Agile Strategy and Change Management

What I learned from the Agile Tour Toronto 2012

by Dave Marsh – Dave is an experienced Agile Coach and Practitioner. For more insight, please see Dave’s presentation on Agile for non-IT executives.

I attended the Agile Tour Toronto 2012 conference last Monday (Nov 26) and was struck by how many of the sessions focused on the organizational changes needed to truly succeed with agile or lean software development.  8 of the 24 sessions focused on agile- or lean-related change management and not on agile/lean practices!  This could be because the conference audience is familiar enough with the core concepts and practices, but in my opinion it simply reflects what the agile community has learned over the years: in most organizations, especially large ones, “Your Culture will Eat your Agile Strategy for Breakfast” (in the words of @MichaelSahota, who presented that very topic).

It’s good to see the agile community focus on this.  Over the years there has been a steady stream of novelty in software development process: from the “silver bullet” of object-orientation in the 90’s to myriad concepts including eXtreme Programming, SCRUM, Kanban and Lean Startup’s “Minimum Viable Product” that emerged over the past 20 years.  The pace of change is rapid!  Imagine the change fatigue that would result from trying to adopt these new ideas at the same rate they became “mainstream.”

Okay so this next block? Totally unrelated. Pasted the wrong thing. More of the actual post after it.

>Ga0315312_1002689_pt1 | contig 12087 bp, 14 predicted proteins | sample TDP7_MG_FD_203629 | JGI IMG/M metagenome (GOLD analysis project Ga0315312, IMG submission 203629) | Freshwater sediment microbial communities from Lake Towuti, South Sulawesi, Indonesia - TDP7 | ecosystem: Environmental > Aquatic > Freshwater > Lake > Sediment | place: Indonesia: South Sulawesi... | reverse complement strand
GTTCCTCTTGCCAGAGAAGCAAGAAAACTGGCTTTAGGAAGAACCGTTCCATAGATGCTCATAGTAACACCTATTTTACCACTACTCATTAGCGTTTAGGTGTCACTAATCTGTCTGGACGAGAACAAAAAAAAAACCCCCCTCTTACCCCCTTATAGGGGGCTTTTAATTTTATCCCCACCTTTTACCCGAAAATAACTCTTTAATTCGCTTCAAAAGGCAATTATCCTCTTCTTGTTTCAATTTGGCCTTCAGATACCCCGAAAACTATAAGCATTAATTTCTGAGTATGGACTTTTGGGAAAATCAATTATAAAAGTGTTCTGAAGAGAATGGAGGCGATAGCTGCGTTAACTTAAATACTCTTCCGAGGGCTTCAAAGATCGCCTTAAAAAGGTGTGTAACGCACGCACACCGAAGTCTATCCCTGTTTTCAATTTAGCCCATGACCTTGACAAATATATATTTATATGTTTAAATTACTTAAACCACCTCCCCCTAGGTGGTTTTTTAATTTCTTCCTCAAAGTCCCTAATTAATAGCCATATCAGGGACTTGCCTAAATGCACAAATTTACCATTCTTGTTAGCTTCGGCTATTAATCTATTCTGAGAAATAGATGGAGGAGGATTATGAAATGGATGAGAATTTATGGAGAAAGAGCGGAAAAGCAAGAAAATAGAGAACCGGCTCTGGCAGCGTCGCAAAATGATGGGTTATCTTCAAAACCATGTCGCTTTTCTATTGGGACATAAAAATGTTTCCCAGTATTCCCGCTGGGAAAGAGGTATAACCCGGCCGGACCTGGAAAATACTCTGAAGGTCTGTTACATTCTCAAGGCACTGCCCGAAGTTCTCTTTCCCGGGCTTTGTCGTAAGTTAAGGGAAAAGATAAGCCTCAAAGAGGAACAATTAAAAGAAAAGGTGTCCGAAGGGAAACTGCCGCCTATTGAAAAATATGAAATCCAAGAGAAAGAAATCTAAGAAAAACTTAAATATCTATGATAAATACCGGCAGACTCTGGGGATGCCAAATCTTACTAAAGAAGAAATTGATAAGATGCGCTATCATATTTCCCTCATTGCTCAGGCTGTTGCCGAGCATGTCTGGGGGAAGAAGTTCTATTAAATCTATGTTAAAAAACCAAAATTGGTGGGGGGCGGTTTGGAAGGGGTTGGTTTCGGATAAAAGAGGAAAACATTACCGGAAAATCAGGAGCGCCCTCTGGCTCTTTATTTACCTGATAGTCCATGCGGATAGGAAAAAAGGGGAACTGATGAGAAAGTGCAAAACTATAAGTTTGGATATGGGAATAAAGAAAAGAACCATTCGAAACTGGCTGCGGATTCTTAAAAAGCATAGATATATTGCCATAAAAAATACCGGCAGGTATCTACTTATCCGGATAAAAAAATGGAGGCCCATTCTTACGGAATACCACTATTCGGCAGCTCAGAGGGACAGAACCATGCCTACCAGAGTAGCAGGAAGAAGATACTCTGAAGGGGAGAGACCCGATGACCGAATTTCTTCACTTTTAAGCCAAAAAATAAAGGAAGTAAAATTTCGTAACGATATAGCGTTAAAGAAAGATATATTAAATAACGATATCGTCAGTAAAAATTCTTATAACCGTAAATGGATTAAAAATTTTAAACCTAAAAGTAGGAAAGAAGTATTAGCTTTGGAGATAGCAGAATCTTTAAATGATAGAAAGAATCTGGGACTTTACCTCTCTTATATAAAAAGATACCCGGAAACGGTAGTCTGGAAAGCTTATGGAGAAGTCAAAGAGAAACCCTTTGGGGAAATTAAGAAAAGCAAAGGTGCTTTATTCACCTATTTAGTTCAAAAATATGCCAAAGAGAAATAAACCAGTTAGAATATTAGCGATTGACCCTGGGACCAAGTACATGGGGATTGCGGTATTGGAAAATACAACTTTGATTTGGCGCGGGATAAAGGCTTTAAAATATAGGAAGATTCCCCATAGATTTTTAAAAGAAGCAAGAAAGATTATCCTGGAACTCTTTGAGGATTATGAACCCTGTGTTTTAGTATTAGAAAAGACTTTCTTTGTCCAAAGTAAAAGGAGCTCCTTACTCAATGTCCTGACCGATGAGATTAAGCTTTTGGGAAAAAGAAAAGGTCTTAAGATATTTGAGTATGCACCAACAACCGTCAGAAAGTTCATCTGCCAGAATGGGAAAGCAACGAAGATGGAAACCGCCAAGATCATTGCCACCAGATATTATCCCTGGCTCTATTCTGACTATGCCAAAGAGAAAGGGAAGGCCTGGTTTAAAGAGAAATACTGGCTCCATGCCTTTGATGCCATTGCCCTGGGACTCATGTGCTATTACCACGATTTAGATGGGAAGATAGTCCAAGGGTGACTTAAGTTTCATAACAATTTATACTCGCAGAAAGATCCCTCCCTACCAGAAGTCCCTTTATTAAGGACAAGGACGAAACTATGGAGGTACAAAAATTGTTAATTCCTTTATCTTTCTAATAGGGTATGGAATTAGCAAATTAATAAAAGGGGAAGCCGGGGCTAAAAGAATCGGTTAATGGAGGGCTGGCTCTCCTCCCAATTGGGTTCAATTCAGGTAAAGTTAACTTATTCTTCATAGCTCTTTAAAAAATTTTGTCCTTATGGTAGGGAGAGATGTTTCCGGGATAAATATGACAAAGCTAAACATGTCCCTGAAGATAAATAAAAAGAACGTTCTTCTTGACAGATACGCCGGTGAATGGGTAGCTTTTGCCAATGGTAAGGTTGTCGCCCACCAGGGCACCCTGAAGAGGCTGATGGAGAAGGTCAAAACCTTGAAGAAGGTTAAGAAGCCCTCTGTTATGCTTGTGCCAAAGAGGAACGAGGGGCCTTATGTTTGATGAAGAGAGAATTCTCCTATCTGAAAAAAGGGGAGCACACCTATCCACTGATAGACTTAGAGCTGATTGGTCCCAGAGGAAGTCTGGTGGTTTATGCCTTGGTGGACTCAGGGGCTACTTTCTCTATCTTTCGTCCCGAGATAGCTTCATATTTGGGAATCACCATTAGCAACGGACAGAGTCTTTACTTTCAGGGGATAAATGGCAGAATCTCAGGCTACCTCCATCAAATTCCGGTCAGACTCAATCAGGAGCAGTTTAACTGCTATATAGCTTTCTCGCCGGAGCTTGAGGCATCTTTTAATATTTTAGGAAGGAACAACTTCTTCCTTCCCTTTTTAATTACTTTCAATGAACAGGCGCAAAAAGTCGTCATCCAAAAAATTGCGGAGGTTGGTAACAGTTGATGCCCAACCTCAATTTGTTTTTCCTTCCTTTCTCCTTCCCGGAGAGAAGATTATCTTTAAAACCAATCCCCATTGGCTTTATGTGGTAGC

My favourite session of the day was “Managing Resistance to Change”, presented by Jason Little and Andrew Annett.  Jason and Andrew first asserted that agile adoption/transformation are BIG CHANGES to organizations and then provided practical guidance on enabling people in the organization to respond effectively to the change.  I have never seen such effective use of models such as Myers-Briggs, the Satir Change Model, and my new favourite, the Fogg Behaviour Model.  Jason and Andrew’s description of their use of the Fogg model taught me to think about:

  • WHEN it is important to train/coach motivated people when change seems hard for them (by making the new techniques easier for them)
  • WHEN it is important to understand that people are not motivated to change, whether it is easy or hard for them to do (and find ways to motivate them)

Interestingly, there is now a Lean Startup-based concept of “Minimum Viable Change” being used to introduce the smallest change possible that will make a difference.

So people are learning that “turning an organization agile” is no small task and that it takes real insight and an inclusive approach to be successful.  Bravo!

 

By |2019-01-05T12:50:30+00:00December 5th, 2012|Agile Scrum, Software Development|0 Comments

About the Author:

David is a skilled leader and an expert practitioner, successful at delivering complex software solutions via cross-functional teams in Canada, USA and around the world. Recent projects include Ford Motor Company and the U.S. Government.

Leave A Comment